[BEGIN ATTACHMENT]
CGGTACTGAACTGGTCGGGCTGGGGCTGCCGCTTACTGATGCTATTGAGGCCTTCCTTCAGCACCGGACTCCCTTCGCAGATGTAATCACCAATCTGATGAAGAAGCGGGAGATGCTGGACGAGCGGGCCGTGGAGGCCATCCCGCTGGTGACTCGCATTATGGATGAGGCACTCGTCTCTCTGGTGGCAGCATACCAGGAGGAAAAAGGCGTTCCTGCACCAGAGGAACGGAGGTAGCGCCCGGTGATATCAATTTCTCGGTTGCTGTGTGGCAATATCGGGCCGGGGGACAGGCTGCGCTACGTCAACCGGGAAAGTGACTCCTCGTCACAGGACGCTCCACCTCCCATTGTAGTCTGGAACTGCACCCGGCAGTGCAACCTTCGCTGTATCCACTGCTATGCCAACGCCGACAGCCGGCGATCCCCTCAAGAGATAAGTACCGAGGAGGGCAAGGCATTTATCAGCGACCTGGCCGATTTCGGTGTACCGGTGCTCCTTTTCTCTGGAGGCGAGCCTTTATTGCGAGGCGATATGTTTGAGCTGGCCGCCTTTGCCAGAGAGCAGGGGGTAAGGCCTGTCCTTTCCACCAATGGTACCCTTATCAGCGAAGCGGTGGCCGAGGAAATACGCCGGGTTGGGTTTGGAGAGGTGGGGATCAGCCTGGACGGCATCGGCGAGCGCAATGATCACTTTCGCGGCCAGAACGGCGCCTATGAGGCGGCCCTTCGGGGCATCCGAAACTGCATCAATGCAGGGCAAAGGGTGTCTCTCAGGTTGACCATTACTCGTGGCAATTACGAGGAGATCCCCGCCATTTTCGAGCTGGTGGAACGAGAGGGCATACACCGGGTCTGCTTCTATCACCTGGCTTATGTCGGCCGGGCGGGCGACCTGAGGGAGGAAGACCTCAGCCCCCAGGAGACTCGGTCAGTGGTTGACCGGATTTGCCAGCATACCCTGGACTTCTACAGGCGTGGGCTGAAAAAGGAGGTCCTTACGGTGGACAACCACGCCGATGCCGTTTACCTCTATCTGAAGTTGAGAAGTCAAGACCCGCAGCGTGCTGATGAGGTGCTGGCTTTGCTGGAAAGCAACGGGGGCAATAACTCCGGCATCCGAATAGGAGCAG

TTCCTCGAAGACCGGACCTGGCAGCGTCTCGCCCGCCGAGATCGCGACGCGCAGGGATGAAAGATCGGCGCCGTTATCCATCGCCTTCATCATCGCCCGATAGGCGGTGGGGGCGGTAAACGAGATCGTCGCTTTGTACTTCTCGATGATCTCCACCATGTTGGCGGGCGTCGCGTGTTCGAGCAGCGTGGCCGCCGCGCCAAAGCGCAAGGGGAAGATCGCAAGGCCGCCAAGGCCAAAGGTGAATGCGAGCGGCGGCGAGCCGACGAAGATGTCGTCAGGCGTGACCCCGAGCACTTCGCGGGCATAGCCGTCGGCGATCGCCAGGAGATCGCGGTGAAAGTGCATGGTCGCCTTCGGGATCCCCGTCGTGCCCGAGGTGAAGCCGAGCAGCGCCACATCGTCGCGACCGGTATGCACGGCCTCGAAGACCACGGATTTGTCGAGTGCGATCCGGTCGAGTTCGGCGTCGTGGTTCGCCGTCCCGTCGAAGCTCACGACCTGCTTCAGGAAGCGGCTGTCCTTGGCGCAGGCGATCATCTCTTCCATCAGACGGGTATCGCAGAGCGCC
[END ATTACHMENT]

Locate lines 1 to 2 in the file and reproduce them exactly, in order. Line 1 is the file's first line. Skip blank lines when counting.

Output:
CGGTACTGAACTGGTCGGGCTGGGGCTGCCGCTTACTGATGCTATTGAGGCCTTCCTTCAGCACCGGACTCCCTTCGCAGATGTAATCACCAATCTGATGAAGAAGCGGGAGATGCTGGACGAGCGGGCCGTGGAGGCCATCCCGCTGGTGACTCGCATTATGGATGAGGCACTCGTCTCTCTGGTGGCAGCATACCAGGAGGAAAAAGGCGTTCCTGCACCAGAGGAACGGAGGTAGCGCCCGGTGATATCAATTTCTCGGTTGCTGTGTGGCAATATCGGGCCGGGGGACAGGCTGCGCTACGTCAACCGGGAAAGTGACTCCTCGTCACAGGACGCTCCACCTCCCATTGTAGTCTGGAACTGCACCCGGCAGTGCAACCTTCGCTGTATCCACTGCTATGCCAACGCCGACAGCCGGCGATCCCCTCAAGAGATAAGTACCGAGGAGGGCAAGGCATTTATCAGCGACCTGGCCGATTTCGGTGTACCGGTGCTCCTTTTCTCTGGAGGCGAGCCTTTATTGCGAGGCGATATGTTTGAGCTGGCCGCCTTTGCCAGAGAGCAGGGGGTAAGGCCTGTCCTTTCCACCAATGGTACCCTTATCAGCGAAGCGGTGGCCGAGGAAATACGCCGGGTTGGGTTTGGAGAGGTGGGGATCAGCCTGGACGGCATCGGCGAGCGCAATGATCACTTTCGCGGCCAGAACGGCGCCTATGAGGCGGCCCTTCGGGGCATCCGAAACTGCATCAATGCAGGGCAAAGGGTGTCTCTCAGGTTGACCATTACTCGTGGCAATTACGAGGAGATCCCCGCCATTTTCGAGCTGGTGGAACGAGAGGGCATACACCGGGTCTGCTTCTATCACCTGGCTTATGTCGGCCGGGCGGGCGACCTGAGGGAGGAAGACCTCAGCCCCCAGGAGACTCGGTCAGTGGTTGACCGGATTTGCCAGCATACCCTGGACTTCTACAGGCGTGGGCTGAAAAAGGAGGTCCTTACGGTGGACAACCACGCCGATGCCGTTTACCTCTATCTGAAGTTGAGAAGTCAAGACCCGCAGCGTGCTGATGAGGTGCTGGCTTTGCTGGAAAGCAACGGGGGCAATAACTCCGGCATCCGAATAGGAGCAG

TTCCTCGAAGACCGGACCTGGCAGCGTCTCGCCCGCCGAGATCGCGACGCGCAGGGATGAAAGATCGGCGCCGTTATCCATCGCCTTCATCATCGCCCGATAGGCGGTGGGGGCGGTAAACGAGATCGTCGCTTTGTACTTCTCGATGATCTCCACCATGTTGGCGGGCGTCGCGTGTTCGAGCAGCGTGGCCGCCGCGCCAAAGCGCAAGGGGAAGATCGCAAGGCCGCCAAGGCCAAAGGTGAATGCGAGCGGCGGCGAGCCGACGAAGATGTCGTCAGGCGTGACCCCGAGCACTTCGCGGGCATAGCCGTCGGCGATCGCCAGGAGATCGCGGTGAAAGTGCATGGTCGCCTTCGGGATCCCCGTCGTGCCCGAGGTGAAGCCGAGCAGCGCCACATCGTCGCGACCGGTATGCACGGCCTCGAAGACCACGGATTTGTCGAGTGCGATCCGGTCGAGTTCGGCGTCGTGGTTCGCCGTCCCGTCGAAGCTCACGACCTGCTTCAGGAAGCGGCTGTCCTTGGCGCAGGCGATCATCTCTTCCATCAGACGGGTATCGCAGAGCGCC